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Daily Buzz: Recognizing the Signs of Burn-out

It can and will happen

Nonprofit employees are being hit with plenty of stressors: limited budgets, small teams, and now a pandemic that’s stretching resources and workers even thinner. Take the wrong approach to managing this stress and you’ll burn out quickly.

For example, have you decided not to take a vacation so you can tackle these new work challenges? It could take a toll on you.

“Just because psychologists say vacations are important to reducing stress and improving overall well-being, it doesn’t mean taking one is necessary—right? Wrong,” said Wild Apricot’s Tatiana Morand. “Vacations can reduce our risk of heart disease and other chronic illnesses, improve our mental health and strengthen our relationships with family and friends.”

You might also be saying “yes” to any assignment that comes your way in an effort to help out your limited staff. However, if you’re overworked, your performance will suffer and so will your health.

“But there’s something you can do about it. Just say, 'no,'” Morand said. “Regardless of your role at your organization, you have every right to let your manager know when you’re at your limit and simply can’t take on additional projects.”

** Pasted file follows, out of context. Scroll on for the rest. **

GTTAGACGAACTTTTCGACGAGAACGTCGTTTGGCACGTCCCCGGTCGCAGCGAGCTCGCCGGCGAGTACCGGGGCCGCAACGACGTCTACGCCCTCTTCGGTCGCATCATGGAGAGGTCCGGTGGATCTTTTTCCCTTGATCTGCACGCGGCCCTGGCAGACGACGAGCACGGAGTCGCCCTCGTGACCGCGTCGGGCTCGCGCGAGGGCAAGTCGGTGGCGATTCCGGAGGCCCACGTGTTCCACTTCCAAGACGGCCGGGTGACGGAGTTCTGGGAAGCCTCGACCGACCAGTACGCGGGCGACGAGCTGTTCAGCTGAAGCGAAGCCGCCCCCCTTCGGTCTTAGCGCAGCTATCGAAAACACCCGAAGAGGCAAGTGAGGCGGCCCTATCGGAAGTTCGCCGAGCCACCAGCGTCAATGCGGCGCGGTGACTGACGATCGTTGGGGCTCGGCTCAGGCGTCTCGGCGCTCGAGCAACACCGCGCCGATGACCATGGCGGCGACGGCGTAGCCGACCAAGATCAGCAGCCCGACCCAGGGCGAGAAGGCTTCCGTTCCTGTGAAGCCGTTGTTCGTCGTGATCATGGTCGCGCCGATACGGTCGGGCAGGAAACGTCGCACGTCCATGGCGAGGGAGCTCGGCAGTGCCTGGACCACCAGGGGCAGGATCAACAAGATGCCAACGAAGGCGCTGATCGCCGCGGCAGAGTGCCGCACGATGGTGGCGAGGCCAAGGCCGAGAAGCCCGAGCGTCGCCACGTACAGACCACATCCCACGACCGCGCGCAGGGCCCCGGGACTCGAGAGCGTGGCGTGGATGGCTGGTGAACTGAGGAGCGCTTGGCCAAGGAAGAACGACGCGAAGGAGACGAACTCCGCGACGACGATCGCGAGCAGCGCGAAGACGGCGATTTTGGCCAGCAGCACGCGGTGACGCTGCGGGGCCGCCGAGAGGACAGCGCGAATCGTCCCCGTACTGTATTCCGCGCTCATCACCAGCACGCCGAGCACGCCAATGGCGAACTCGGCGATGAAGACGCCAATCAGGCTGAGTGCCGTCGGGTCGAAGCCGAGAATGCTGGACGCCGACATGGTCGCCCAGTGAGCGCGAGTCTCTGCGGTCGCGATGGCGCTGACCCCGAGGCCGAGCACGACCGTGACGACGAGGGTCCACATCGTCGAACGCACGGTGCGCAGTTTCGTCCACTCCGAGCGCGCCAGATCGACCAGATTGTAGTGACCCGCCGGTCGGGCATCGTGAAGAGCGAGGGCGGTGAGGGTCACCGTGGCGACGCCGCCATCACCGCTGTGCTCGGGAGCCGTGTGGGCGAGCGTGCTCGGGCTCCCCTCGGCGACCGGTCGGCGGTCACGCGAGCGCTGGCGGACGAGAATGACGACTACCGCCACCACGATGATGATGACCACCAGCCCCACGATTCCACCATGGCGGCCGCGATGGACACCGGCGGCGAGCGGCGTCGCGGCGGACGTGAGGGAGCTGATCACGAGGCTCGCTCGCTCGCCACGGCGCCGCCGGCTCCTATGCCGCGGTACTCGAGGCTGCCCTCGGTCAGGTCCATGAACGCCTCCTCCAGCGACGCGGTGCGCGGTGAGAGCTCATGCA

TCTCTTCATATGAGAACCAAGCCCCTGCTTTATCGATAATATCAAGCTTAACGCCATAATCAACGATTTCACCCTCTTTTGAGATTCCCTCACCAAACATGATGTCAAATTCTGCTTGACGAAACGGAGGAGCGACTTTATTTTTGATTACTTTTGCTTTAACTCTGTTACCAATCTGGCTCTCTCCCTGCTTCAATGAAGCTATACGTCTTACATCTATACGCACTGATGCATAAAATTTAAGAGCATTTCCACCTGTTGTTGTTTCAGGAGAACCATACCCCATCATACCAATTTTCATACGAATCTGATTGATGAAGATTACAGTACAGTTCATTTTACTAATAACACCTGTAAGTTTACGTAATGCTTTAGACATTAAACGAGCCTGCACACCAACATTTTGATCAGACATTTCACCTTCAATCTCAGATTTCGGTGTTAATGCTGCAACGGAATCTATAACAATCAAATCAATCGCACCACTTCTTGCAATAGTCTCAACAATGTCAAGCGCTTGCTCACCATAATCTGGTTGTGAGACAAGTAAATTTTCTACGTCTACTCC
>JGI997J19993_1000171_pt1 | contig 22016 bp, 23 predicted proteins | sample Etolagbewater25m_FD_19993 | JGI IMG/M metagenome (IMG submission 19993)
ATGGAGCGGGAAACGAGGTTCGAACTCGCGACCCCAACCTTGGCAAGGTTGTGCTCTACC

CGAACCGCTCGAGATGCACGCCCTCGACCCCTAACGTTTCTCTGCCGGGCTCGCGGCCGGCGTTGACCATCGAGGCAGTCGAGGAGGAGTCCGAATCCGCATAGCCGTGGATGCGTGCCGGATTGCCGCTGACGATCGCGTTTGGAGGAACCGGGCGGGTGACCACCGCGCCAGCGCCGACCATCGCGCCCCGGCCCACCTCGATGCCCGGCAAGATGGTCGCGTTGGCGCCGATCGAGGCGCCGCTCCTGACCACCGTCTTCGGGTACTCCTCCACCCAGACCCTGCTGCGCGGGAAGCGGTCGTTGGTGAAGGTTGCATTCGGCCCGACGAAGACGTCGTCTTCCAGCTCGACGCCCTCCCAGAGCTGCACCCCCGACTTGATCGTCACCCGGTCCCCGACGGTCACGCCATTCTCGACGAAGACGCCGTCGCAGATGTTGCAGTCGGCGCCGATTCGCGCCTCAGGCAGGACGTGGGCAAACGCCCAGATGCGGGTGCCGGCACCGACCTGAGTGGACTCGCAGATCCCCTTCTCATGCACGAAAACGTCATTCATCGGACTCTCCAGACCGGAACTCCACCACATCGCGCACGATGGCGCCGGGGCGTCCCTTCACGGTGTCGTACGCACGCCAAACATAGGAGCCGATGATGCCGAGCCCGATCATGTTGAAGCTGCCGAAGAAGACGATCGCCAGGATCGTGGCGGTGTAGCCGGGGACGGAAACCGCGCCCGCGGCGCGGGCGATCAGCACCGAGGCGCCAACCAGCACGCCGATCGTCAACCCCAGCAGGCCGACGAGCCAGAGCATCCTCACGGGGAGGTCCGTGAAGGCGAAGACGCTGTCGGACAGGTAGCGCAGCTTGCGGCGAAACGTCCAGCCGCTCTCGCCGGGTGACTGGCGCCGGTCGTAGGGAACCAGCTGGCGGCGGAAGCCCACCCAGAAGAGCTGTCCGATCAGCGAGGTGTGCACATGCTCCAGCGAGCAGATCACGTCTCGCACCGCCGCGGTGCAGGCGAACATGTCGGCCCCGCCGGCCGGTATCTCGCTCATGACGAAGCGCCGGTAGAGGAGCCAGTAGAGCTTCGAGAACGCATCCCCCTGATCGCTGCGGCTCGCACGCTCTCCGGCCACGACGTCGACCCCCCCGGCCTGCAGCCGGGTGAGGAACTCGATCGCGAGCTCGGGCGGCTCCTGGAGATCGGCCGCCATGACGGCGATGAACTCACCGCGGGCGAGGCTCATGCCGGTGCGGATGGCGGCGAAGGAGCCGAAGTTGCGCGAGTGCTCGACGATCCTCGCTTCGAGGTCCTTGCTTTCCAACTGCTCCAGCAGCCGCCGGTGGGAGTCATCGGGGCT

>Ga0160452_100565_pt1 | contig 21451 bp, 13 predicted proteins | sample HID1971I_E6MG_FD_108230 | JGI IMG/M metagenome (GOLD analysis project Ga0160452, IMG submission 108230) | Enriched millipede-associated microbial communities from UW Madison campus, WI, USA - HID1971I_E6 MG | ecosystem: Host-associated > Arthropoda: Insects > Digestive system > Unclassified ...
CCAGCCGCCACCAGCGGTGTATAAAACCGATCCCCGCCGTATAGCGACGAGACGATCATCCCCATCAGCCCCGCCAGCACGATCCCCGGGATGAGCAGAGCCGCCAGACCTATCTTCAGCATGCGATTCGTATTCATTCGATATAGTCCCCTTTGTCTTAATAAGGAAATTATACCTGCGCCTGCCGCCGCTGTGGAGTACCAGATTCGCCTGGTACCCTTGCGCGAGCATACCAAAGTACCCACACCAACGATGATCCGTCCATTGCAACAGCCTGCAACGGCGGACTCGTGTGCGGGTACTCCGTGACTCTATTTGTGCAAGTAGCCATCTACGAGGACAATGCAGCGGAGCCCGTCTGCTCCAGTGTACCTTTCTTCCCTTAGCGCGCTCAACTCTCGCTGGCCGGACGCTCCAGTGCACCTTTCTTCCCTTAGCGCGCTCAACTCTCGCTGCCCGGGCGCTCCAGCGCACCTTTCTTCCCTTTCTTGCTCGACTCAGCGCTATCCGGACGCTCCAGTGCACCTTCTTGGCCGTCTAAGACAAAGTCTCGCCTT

Maybe you brush off chronic exhaustion as unavoidable—or even normal—as you work through a difficult period.

“Feeling tired for a day or two because of an early day, late night, or busy schedule is normal. Feeling tired for weeks on end is not,” Morand said. “If this is you, take a moment to acknowledge that your current approach to work isn’t, well, working for you anymore—and then take steps to re-balance and re-prioritize.”

Please select this link to read the original article from Associations Now.

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